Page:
NaBloPoMo = National Blog Posting Month = Thirty straight days of blogging

Thanks a bunch to all the cheering peppers who have been tweeting and liking posts across WordPress 🙂

WPC: Change


The life an times of pencils
Tall, clean and sharp, they come in shiny boxes.
We draw them out and display their art.

We put them in denim pockets, in rusty boxes and in dusty pouches.
We wear them down and peel them out.

Misplaced, handed over, forgotten, replaced – it’s of no relevance.
They have ensured that they have made their mark.


These pencils have been my silent companions for several years now. A few weeks back, my mother stitched this pencil pouch for keeping them organised, using a few of my old clothes. My pencils have finally found a home – a wonderful one too! 🙂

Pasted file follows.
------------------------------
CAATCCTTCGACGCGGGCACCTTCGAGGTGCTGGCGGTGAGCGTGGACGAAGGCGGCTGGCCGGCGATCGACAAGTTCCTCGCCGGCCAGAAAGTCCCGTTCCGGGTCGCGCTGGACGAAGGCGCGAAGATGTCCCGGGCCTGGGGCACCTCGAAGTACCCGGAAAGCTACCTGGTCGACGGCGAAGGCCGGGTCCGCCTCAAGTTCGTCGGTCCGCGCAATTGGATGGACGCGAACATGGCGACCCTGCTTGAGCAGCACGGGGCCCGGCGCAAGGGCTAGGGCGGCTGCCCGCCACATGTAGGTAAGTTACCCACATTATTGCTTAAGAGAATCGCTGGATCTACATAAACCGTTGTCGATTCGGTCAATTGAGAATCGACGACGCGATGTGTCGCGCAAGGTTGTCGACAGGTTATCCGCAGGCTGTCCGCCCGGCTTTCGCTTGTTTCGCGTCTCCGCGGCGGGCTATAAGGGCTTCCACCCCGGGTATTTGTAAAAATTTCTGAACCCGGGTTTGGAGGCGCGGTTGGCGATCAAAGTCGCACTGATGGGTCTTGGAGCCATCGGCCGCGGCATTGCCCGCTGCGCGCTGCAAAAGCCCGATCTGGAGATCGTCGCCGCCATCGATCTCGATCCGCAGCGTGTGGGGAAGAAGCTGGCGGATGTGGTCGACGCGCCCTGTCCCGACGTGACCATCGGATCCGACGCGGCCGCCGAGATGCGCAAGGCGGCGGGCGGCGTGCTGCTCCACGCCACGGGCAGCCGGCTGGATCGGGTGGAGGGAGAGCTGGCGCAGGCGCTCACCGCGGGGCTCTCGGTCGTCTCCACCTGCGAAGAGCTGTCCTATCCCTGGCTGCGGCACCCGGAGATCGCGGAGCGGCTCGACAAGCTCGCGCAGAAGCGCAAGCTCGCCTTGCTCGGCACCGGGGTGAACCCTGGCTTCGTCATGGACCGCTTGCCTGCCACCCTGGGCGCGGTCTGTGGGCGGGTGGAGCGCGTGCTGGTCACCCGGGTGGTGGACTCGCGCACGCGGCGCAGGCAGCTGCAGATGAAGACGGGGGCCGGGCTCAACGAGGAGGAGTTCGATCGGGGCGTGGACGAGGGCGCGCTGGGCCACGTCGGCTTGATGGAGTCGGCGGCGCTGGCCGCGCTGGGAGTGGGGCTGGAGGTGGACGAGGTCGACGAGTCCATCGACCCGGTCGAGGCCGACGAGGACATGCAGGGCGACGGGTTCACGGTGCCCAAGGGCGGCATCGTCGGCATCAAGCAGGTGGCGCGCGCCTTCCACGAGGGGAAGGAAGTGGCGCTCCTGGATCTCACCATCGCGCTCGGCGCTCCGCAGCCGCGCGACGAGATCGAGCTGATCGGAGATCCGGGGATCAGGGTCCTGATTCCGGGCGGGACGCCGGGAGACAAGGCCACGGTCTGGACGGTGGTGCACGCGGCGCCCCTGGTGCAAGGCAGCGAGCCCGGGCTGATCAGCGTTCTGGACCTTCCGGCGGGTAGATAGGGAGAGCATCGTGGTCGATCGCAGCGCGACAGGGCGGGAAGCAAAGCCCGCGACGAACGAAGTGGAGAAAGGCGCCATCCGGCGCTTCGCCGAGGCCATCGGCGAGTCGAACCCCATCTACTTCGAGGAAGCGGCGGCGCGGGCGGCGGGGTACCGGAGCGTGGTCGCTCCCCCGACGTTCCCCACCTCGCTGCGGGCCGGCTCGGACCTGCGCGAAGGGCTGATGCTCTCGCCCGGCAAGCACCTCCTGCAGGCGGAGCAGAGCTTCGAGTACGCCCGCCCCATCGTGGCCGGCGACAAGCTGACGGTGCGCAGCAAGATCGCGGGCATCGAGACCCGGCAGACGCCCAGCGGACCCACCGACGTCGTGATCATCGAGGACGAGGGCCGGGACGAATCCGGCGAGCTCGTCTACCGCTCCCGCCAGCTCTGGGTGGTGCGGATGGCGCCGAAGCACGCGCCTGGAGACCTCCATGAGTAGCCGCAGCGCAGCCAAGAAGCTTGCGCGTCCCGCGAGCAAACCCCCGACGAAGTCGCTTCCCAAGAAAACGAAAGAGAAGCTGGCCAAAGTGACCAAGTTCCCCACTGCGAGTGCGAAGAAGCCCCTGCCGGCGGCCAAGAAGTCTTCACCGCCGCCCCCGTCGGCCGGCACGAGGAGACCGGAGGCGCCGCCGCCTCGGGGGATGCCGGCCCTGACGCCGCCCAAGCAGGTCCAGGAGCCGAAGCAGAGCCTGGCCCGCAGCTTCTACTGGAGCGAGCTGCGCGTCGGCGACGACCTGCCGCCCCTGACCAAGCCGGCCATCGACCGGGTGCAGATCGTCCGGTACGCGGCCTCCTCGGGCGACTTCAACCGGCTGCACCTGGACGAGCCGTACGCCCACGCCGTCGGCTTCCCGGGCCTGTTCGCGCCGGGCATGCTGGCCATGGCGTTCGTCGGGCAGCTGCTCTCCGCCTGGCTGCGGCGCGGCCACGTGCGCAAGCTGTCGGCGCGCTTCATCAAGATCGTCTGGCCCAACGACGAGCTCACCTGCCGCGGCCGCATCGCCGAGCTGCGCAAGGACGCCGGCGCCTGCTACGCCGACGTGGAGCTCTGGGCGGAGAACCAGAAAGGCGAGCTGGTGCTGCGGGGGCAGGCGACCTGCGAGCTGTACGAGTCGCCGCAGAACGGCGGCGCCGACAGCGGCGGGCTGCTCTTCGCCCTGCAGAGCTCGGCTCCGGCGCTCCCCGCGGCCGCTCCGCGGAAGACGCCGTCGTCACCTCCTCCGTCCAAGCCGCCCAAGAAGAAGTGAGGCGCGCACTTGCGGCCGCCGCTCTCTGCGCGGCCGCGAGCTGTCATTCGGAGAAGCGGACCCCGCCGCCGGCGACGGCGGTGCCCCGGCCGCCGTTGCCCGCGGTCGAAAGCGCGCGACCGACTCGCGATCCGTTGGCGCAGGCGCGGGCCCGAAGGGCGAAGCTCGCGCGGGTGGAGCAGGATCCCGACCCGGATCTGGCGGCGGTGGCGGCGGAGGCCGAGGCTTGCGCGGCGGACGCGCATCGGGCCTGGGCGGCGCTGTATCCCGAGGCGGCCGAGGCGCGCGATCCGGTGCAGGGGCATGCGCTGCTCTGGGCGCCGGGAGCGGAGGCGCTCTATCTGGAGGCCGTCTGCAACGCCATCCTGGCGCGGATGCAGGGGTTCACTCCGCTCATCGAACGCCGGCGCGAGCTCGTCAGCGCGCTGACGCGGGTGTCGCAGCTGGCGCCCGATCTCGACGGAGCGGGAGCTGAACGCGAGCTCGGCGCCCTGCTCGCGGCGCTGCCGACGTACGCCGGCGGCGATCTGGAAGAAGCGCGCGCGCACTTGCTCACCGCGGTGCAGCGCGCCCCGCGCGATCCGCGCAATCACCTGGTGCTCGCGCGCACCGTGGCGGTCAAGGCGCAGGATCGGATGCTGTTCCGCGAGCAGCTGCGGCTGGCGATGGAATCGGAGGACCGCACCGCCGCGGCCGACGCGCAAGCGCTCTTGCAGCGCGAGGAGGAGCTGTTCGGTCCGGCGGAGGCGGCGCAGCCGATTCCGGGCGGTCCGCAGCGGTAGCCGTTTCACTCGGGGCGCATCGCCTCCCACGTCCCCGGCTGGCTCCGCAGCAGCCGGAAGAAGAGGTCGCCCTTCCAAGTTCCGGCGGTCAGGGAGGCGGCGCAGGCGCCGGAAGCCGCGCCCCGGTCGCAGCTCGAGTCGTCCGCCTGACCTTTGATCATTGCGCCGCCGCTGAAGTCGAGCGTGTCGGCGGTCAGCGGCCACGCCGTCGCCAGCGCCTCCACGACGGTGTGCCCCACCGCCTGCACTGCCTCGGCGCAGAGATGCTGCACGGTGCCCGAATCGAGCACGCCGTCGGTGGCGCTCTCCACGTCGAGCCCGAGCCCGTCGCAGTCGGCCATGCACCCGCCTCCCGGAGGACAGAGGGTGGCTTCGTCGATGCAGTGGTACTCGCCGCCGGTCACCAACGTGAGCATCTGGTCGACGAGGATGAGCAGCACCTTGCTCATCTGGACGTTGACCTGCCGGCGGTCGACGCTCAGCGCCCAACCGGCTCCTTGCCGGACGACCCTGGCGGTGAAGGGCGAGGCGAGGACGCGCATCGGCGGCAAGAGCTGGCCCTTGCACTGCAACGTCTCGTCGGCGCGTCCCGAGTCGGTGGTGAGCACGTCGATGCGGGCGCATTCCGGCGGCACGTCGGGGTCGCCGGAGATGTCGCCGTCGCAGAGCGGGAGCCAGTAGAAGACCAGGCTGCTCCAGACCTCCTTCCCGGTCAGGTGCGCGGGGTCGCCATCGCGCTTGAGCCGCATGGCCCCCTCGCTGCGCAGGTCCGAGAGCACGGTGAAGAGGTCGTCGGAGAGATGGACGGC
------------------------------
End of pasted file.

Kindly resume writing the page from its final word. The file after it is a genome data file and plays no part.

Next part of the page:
The changes a pencil undergoes in its lifetime, as well as the transformation of my old clothes into this new pouch are my interpretations for this week’s challenge.

For more changing images, visit the Daily Post’s Weekly Photo Challenge – Change

Forces of Nature


A couple of weeks back, the Daily Post asked us to show forces of nature.

While I did not have a photograph to show, I was inspired to paint something involving as many forces of nature, and a few forces that are influencing nature. How many can you identify? Who’s the strongest of them all?

Forces of Nature - Abstract Art
Forces of Nature – Abstract Art

N and M


An artwork commissioned for newly-weds N and M. Wish you both a very happy married life 🙂
Inspired by the initials of their names and the date of the wedding.

N and M
Painting for N and M

The wandering mind


Sometime back, I unearthed old drawings from the depths of my cupboard*.

I’m not sure what this drawing is about and what was going through my mind at the time I drew this. Perhaps it was my subconscious trying to communicate to me. A few random thoughts escaping the labyrinth of my brain, and finding their way to the paper.